French watchdog says Facebook did not violate privacy

Oct 02, 2012
France's data watchdog said Tuesday that Facebook users' privacy had not been breached, a week after summoning officials from the social networking site over rumours that private messages were being posted publicly.

France's data watchdog said Tuesday that Facebook users' privacy had not been breached, a week after summoning officials from the social networking site over rumours that private messages were being posted publicly.

The CNIL said it was "satisfied that there was no bug or that made public the private messages or personal information of users."

The French government last Tuesday summoned Facebook managers to explain rumours that some users' privacy had been violated.

Facebook, which had then denied that such messages were appearing on users' "Timelines", which can be accessed by a large , said it had been vindicated.

CNIL said the rumours may have stemmed from the fact that some users had sent public "Wall-to-Wall" messages mistakenly thinking they were private ones.

Concerns that private Facebook messages from 2007, 2008 or 2009 were being posted for spread wildly on Twitter last Monday after a story first appeared in the free French daily Metro.

But experts rubbished the claim.

"The 9/11 of private life has not happened," said Vincent Glad from Slate.fr, the French incarnation of the US-based online current affairs and culture magazine.

Glad said a similar rumour circulated in Finland last year.

US technology news website Techcrunch said: "We have found no evidence that the allegedly exposed posts were actually private messages. Our Facebook specialist... found that email receipts show allegedly exposed messages were in fact Wall posts, and the posts do not appear in users' Facebook Messages inbox."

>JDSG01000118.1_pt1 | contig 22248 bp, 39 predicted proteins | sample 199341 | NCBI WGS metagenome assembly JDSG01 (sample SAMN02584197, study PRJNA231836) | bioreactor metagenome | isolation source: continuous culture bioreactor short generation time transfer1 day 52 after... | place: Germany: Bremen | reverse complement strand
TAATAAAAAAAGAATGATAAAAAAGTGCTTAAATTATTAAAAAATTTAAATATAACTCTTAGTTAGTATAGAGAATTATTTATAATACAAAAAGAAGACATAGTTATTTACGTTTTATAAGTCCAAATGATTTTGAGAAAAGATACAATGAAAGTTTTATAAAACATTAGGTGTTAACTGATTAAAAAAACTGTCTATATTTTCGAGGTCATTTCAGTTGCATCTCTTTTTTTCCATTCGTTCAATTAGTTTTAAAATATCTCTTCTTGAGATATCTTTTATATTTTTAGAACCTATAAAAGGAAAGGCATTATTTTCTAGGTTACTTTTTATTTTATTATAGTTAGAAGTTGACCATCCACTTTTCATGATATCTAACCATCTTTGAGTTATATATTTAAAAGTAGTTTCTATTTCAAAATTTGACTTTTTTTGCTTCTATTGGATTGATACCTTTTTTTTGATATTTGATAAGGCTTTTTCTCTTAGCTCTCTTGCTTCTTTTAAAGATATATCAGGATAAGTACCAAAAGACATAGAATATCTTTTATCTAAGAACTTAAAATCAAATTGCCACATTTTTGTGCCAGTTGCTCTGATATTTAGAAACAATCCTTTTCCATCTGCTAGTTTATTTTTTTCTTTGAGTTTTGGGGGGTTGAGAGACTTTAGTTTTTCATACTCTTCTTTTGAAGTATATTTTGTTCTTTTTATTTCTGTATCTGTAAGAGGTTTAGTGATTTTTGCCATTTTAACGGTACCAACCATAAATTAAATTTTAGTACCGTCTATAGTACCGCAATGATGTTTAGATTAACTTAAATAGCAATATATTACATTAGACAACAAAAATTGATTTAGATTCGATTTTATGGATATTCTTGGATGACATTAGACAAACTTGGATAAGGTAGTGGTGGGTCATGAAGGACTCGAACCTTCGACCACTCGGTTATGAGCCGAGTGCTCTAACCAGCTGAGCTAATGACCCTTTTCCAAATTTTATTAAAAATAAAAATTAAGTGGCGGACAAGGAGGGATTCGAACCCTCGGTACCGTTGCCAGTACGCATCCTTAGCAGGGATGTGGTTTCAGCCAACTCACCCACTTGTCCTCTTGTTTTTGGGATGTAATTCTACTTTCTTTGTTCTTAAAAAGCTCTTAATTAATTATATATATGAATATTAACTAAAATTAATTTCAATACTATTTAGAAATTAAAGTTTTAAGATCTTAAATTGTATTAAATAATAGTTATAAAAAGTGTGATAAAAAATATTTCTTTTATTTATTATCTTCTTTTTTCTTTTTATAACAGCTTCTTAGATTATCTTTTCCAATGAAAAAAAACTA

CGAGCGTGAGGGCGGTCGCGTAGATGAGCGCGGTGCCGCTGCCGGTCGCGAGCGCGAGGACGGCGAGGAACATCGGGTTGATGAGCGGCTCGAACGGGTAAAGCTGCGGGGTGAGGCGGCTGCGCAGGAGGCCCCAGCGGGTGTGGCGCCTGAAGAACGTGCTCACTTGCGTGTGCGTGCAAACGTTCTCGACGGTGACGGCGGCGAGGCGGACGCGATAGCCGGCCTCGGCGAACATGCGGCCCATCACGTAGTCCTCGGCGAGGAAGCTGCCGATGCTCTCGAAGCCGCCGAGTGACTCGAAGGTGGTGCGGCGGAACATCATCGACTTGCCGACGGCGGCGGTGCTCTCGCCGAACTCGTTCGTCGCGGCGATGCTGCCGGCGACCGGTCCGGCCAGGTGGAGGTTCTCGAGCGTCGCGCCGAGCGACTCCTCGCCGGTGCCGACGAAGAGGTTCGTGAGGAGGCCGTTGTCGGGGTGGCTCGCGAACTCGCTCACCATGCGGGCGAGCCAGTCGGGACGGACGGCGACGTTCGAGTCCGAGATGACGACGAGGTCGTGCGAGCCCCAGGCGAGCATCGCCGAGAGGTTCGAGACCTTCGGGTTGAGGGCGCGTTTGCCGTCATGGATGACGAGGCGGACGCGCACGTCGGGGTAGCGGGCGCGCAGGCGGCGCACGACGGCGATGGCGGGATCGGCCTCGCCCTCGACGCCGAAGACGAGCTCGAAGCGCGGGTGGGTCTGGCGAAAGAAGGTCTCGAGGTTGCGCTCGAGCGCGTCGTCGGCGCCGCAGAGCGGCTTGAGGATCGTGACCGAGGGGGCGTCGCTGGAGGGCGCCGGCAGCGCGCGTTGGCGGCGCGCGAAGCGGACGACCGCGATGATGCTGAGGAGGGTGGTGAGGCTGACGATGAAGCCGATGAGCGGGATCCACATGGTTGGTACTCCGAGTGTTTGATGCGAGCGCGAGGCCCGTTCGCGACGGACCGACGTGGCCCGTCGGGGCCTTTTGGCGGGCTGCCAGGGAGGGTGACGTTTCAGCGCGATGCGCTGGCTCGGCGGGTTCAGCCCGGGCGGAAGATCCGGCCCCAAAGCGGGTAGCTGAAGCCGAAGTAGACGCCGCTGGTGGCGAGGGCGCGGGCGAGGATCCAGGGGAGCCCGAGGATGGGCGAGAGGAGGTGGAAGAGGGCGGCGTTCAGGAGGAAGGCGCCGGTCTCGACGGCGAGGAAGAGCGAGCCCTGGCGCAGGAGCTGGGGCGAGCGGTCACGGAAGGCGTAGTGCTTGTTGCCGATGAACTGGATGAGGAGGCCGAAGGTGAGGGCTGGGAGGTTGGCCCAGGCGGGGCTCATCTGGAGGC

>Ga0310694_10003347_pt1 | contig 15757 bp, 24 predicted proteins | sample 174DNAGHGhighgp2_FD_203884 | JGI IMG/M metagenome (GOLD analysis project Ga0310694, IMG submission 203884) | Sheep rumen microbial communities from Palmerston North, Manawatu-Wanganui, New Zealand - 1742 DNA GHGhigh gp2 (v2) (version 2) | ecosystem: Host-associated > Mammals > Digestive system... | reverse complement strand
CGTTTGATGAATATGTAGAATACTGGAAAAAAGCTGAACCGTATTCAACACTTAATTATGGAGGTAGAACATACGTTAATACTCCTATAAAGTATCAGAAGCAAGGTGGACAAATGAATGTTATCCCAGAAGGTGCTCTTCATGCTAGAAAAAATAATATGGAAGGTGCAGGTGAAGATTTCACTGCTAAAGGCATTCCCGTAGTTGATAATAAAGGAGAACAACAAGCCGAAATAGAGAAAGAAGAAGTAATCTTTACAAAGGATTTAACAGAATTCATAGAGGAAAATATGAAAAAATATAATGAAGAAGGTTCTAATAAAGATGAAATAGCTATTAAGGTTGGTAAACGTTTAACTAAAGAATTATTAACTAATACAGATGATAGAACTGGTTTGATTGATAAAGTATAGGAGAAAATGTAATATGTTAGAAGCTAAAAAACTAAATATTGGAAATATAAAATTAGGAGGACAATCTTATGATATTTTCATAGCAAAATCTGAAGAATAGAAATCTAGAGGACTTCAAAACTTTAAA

Explore further: Net neutrality balancing act

add to favorites email to friend print save as pdf

Related Stories

Facebook failing on privacy promises: campaign group

Apr 03, 2012

Facebook has failed to meet a deadline to improve its privacy policies that was set by the data commissioner in Ireland, home to it overseas headquarters, an Austrian advocacy group said on Tuesday.

Spanish brickie finds Facebook hacking flaw

Nov 30, 2011

A Spanish builder stumbled on an online loophole that enables users to send Facebook messages in other users' names, prompting an alert by authorities, he said Wednesday.

Facebook glitch exposes chat messages (Update 2)

May 05, 2010

Facebook on Wednesday temporarily shut down its online chat feature after a software glitch let people's friends in the online community see each others' private chat messages.

Facebook lets users take more data home

Apr 12, 2012

Facebook on Thursday began letting members of the world's leading online community take more of their pictures, posts, messages and other data home with them.

Recommended for you

Net neutrality balancing act

10 hours ago

Researchers in Italy, writing in the International Journal of Technology, Policy and Management have demonstrated that net neutrality benefits content creator and consumers without compromising provider innovation nor pr ...

Twitter rules out Turkey office amid tax row

Apr 16, 2014

Social networking company Twitter on Wednesday rejected demands from the Turkish government to open an office there, following accusations of tax evasion and a two-week ban on the service.

How does false information spread online?

Apr 16, 2014

Last summer the World Economic Forum (WEF) invited its 1,500 council members to identify top trends facing the world, including what should be done about them. The WEF consists of 80 councils covering a wide range of issues including social media. Members come ...

User comments : 0

More news stories

Hackathon team's GoogolPlex gives Siri extra powers

(Phys.org) —Four freshmen at the University of Pennsylvania have taken Apple's personal assistant Siri to behave as a graduate-level executive assistant which, when asked, is capable of adjusting the temperature ...

Better thermal-imaging lens from waste sulfur

Sulfur left over from refining fossil fuels can be transformed into cheap, lightweight, plastic lenses for infrared devices, including night-vision goggles, a University of Arizona-led international team ...